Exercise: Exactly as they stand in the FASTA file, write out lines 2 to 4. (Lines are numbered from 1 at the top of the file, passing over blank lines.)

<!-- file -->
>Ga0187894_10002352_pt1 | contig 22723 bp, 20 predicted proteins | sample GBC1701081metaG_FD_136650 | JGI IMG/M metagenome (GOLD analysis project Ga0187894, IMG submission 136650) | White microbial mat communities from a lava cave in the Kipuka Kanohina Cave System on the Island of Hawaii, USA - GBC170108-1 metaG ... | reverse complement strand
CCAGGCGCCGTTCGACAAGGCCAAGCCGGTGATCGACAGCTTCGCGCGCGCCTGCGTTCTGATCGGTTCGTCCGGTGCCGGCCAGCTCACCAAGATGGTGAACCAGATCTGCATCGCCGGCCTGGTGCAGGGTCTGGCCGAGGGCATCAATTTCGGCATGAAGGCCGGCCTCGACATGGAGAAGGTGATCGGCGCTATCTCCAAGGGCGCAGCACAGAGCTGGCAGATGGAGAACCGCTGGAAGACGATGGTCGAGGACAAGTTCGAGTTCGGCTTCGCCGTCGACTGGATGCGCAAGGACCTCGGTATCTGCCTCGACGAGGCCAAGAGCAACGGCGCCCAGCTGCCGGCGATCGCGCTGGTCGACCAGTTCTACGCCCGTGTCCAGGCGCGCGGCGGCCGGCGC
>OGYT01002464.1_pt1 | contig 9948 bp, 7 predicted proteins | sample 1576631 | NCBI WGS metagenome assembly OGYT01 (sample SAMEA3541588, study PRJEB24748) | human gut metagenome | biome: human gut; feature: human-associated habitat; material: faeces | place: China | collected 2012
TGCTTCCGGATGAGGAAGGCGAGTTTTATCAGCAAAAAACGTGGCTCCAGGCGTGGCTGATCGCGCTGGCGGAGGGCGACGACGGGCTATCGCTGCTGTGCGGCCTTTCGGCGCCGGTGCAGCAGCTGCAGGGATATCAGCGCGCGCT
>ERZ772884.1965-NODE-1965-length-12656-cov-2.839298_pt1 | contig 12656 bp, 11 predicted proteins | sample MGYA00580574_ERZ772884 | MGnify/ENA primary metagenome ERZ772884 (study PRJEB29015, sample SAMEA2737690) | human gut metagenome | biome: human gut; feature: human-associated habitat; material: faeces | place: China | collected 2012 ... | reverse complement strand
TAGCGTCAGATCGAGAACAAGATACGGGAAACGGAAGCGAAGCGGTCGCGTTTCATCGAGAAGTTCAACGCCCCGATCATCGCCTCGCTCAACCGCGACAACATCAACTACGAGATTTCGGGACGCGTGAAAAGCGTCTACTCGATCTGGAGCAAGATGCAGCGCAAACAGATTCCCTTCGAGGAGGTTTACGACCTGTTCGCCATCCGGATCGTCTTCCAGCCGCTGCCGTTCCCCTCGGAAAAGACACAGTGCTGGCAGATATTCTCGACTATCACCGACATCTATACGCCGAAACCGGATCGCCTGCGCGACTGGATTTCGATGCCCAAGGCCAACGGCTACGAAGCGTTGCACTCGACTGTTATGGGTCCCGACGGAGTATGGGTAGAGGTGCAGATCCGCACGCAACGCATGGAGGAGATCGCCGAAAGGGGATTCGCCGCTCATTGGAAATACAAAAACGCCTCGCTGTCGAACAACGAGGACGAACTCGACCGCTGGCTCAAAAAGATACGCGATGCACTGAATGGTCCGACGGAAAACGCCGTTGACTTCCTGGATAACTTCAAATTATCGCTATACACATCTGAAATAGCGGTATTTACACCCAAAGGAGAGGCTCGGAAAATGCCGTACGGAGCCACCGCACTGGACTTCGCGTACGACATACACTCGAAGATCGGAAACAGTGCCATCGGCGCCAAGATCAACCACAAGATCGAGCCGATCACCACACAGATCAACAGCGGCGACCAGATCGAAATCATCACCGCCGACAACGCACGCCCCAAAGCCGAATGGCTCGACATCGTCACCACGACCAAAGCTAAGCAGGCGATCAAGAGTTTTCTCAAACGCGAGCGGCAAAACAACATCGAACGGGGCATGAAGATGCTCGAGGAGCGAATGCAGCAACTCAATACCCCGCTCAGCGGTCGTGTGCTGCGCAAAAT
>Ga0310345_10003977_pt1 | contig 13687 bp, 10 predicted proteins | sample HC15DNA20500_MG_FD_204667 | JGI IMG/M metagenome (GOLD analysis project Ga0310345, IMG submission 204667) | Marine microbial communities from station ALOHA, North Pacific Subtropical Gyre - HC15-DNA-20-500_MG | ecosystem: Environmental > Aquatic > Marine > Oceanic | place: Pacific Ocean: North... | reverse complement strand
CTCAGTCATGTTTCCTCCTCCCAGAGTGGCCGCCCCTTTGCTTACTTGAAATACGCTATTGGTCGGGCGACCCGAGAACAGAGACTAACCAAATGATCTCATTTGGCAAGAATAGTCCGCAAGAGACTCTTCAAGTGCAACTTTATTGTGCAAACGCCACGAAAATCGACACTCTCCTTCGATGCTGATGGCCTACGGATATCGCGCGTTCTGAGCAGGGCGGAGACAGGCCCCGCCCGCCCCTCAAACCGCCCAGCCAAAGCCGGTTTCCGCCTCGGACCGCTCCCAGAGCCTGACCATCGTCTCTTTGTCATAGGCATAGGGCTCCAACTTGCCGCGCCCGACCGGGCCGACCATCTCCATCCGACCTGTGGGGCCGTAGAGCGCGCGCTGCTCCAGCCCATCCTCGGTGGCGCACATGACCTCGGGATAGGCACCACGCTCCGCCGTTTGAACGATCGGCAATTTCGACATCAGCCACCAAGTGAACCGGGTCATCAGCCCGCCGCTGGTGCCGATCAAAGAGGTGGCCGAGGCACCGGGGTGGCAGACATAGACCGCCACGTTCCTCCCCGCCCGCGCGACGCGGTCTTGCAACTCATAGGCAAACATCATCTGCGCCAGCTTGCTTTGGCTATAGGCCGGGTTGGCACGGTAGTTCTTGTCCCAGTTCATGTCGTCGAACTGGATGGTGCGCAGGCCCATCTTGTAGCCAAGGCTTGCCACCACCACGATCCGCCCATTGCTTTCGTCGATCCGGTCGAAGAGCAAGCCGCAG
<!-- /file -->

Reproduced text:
CCAGGCGCCGTTCGACAAGGCCAAGCCGGTGATCGACAGCTTCGCGCGCGCCTGCGTTCTGATCGGTTCGTCCGGTGCCGGCCAGCTCACCAAGATGGTGAACCAGATCTGCATCGCCGGCCTGGTGCAGGGTCTGGCCGAGGGCATCAATTTCGGCATGAAGGCCGGCCTCGACATGGAGAAGGTGATCGGCGCTATCTCCAAGGGCGCAGCACAGAGCTGGCAGATGGAGAACCGCTGGAAGACGATGGTCGAGGACAAGTTCGAGTTCGGCTTCGCCGTCGACTGGATGCGCAAGGACCTCGGTATCTGCCTCGACGAGGCCAAGAGCAACGGCGCCCAGCTGCCGGCGATCGCGCTGGTCGACCAGTTCTACGCCCGTGTCCAGGCGCGCGGCGGCCGGCGC
>OGYT01002464.1_pt1 | contig 9948 bp, 7 predicted proteins | sample 1576631 | NCBI WGS metagenome assembly OGYT01 (sample SAMEA3541588, study PRJEB24748) | human gut metagenome | biome: human gut; feature: human-associated habitat; material: faeces | place: China | collected 2012
TGCTTCCGGATGAGGAAGGCGAGTTTTATCAGCAAAAAACGTGGCTCCAGGCGTGGCTGATCGCGCTGGCGGAGGGCGACGACGGGCTATCGCTGCTGTGCGGCCTTTCGGCGCCGGTGCAGCAGCTGCAGGGATATCAGCGCGCGCT